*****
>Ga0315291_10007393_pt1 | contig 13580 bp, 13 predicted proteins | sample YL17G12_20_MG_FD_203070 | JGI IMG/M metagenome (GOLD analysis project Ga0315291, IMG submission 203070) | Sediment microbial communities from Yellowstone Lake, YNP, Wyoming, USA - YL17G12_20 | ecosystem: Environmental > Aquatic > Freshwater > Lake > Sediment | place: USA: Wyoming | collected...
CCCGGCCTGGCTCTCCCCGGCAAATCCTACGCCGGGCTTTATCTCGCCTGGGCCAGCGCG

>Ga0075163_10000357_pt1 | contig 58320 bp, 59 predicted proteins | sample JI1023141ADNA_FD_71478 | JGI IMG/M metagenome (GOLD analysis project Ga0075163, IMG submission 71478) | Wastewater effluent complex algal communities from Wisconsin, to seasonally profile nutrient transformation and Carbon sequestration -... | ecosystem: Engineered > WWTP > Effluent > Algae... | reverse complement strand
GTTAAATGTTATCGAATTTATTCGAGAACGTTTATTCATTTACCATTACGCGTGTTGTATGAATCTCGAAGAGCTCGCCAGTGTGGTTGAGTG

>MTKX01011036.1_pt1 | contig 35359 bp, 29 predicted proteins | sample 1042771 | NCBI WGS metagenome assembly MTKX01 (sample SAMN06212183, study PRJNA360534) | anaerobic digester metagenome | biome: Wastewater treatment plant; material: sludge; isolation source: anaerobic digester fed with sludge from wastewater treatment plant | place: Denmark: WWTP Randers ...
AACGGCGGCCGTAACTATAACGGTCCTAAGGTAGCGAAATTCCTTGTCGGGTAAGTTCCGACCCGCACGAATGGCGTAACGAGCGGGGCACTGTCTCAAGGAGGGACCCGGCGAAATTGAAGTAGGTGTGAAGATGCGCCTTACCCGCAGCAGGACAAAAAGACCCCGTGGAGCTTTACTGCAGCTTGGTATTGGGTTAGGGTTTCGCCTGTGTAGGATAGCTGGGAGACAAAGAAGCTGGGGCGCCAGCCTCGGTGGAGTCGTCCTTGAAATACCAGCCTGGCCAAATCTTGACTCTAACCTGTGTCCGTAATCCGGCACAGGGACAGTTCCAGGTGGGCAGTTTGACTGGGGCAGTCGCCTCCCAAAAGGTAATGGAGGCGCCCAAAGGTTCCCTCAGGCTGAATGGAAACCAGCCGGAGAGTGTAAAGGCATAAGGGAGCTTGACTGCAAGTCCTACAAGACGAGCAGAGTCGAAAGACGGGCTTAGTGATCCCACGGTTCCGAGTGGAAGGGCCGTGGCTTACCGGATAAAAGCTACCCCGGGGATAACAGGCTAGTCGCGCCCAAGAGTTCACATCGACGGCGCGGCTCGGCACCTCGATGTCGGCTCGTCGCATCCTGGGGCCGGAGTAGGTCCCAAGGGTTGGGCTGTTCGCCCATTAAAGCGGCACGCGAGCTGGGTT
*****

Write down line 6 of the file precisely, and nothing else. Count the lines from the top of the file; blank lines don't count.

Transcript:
AACGGCGGCCGTAACTATAACGGTCCTAAGGTAGCGAAATTCCTTGTCGGGTAAGTTCCGACCCGCACGAATGGCGTAACGAGCGGGGCACTGTCTCAAGGAGGGACCCGGCGAAATTGAAGTAGGTGTGAAGATGCGCCTTACCCGCAGCAGGACAAAAAGACCCCGTGGAGCTTTACTGCAGCTTGGTATTGGGTTAGGGTTTCGCCTGTGTAGGATAGCTGGGAGACAAAGAAGCTGGGGCGCCAGCCTCGGTGGAGTCGTCCTTGAAATACCAGCCTGGCCAAATCTTGACTCTAACCTGTGTCCGTAATCCGGCACAGGGACAGTTCCAGGTGGGCAGTTTGACTGGGGCAGTCGCCTCCCAAAAGGTAATGGAGGCGCCCAAAGGTTCCCTCAGGCTGAATGGAAACCAGCCGGAGAGTGTAAAGGCATAAGGGAGCTTGACTGCAAGTCCTACAAGACGAGCAGAGTCGAAAGACGGGCTTAGTGATCCCACGGTTCCGAGTGGAAGGGCCGTGGCTTACCGGATAAAAGCTACCCCGGGGATAACAGGCTAGTCGCGCCCAAGAGTTCACATCGACGGCGCGGCTCGGCACCTCGATGTCGGCTCGTCGCATCCTGGGGCCGGAGTAGGTCCCAAGGGTTGGGCTGTTCGCCCATTAAAGCGGCACGCGAGCTGGGTT